At 45, Friedman is a star in his own right, but he had help in getting to the top.
At one time, he was a ‘gotcha’ interviewer, taking a hard line all the time in his questioning. Later, veteran broadcaster Bob Mackowycz Sr. told him something that stuck.
“When I was young, I brought the heat all the time,” Friedman said. “And Bob said, ‘You’ve got to be like a pitcher. Sometimes you’ve got to bring the heat, but sometimes you’ve got to bring the other stuff, too.’”
It’s now hard to imagine Friedman drifting through high school lacking confidence in anything.
“There were those who peaked in high school and those who didn’t,” Friedman said. “And I didn’t. I had a lot of bad traits. I made excuses when I didn’t do things well.”
When Friedman enrolled at Western in 1989, he had considered his life a failure. On his 19th birthday, he took a stroll around campus by himself, looking for direction in life. Yet he was inspired by being away from home. He saw this as his chance to reinvent himself.
“At university, you’re away from home, you have to find you way, right? And you find your way. On my walk around campus, I said to myself, from here on in, it’s going to be different.”
That difference would come in sports writing.
There was no family background in journalism to draw upon. The second oldest in the family (he has four sisters), Friedman might have been destined to become an accountant like his father, Harvey, or a travel agent like his stepmom, Jackie (his birth mother passed away).
But building on his passion for sports, he starting writing for The Gazette and immediately impressed Sports Editor Mark Palmer.
“I remember the first piece I handed in; I had attended a soccer match and he told me it needs work, but that I was a good writer,” Friedman recalled. “I was very excited about that and threw myself into that. I think when you realize you have an ability at something, you start to change.”
Along with his affable nature and great laugh, Palmer remembers Friedman for his boundless enthusiasm and his encyclopedic sports knowledge. He also had a “gift” for asking great questions.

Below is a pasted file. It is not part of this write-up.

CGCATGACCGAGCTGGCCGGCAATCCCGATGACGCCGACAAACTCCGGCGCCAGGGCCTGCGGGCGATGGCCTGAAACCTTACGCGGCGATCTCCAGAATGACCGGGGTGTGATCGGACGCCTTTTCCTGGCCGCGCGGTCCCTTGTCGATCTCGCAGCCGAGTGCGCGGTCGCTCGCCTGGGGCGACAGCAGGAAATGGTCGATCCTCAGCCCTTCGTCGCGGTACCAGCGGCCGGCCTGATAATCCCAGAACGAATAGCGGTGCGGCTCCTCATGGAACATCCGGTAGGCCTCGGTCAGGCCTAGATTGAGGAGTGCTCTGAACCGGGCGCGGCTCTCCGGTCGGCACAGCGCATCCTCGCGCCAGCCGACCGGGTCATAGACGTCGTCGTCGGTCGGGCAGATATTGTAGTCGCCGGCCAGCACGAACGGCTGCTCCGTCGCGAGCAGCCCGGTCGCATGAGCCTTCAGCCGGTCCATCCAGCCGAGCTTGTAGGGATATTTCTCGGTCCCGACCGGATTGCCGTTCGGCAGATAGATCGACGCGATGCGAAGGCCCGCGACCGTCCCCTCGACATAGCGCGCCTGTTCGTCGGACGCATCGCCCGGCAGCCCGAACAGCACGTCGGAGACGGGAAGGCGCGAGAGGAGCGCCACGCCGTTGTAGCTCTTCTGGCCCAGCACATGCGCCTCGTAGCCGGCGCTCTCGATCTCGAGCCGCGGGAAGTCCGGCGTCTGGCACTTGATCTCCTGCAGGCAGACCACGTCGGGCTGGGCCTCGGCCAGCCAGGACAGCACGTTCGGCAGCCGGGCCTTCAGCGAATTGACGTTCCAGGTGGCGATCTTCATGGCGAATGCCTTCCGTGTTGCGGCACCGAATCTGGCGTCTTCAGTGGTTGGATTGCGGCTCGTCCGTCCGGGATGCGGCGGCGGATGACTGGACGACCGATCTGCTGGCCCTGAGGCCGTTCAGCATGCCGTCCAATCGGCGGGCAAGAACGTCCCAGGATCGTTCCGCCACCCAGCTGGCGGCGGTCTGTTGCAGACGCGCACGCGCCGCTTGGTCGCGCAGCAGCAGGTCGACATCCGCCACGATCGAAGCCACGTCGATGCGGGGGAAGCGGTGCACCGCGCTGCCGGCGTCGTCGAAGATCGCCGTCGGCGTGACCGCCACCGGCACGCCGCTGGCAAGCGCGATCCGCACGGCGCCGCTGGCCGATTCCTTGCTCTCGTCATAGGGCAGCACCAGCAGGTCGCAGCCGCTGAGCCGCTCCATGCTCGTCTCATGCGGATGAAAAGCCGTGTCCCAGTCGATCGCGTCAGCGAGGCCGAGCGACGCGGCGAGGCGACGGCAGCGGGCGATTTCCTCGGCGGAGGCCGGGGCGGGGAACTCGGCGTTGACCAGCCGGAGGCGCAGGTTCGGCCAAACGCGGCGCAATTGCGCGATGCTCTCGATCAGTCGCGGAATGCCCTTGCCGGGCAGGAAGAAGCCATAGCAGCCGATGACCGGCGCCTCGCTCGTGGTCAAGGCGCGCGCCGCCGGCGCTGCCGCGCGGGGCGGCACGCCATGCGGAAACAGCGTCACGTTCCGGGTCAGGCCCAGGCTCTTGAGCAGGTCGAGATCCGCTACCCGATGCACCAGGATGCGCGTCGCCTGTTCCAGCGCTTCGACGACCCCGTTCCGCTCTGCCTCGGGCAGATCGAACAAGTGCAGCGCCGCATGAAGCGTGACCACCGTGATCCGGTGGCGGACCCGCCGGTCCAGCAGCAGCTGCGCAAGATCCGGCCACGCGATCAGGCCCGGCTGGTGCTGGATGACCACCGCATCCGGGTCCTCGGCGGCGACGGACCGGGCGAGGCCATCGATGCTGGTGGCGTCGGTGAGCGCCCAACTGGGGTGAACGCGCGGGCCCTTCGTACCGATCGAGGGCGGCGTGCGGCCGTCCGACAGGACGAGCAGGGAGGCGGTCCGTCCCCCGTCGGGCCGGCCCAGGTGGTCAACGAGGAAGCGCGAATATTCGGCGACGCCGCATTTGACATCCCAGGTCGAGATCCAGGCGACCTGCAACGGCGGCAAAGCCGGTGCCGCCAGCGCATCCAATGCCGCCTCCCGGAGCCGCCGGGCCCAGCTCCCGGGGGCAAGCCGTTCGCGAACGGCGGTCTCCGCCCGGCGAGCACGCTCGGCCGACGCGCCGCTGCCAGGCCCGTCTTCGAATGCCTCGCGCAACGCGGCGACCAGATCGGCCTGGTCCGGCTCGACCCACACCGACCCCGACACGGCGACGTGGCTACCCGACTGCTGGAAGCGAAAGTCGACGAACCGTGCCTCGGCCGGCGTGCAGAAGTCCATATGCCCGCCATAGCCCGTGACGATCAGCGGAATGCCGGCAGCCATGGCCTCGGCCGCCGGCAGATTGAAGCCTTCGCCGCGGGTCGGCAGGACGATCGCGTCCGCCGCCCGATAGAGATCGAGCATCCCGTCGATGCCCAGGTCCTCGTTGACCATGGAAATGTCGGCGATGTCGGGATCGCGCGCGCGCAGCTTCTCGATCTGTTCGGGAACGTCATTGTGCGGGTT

“Everyone began to realize pretty quickly that Elliotte was destined for something bigger in the world of sports journalism,” Palmer said.
By his second year, Friedman was the Sports Editor, and by his last year, he was Editor in Chief.
Friedman left Western without a degree and amidst a tight job market as the rejection slips piled up. He landed a job as the editor at a free sports paper in Toronto. That paper lasted only two issues. But Friedman was on his way.
A letter to Dan Shulman, then an emerging star with The Fan 590 who is now with the American network ESPN and Sportsnet, helped open a door.
The Fan had become the first all-sports radio station in Canada and Friedman walked into the station looking for an opportunity. In 1994, Friedman was hired as a volunteer by Scott Metcalfe, now news director at 680 NEWS.
Although he didn’t have a lot of experience in radio, Metcalfe was impressed with Friedman’s deep knowledge of sports. “He also had the ability to analyze the stats and numbers and offer well-informed opinions,” Metcalfe said.
When the Toronto Raptors were born in 1995, Friedman jumped at the chance to report on the NBA team. By 1998, he was reporting on Blue Jays games as well.
From radio, he moved briefly to The Score before catching on with the CBC in 2003, reporting for Hockey Night in Canada.
Long hours come with the job. He’s on the clock from the day after Labour Day until July 1, and that’s when he relieves his wife, Stephanie, a TV producer who’s now a stay-at-home mom, with the household chores.
Life is busy, but Friedman wants to finish his English degree at some point.
“I think I have to take a Shakespearean English and an algebra,” Friedman said, his eyes growing wide. “And Shakespearean English, at least when I went there, was four essays and two exams, so I have to psyche myself up for that.”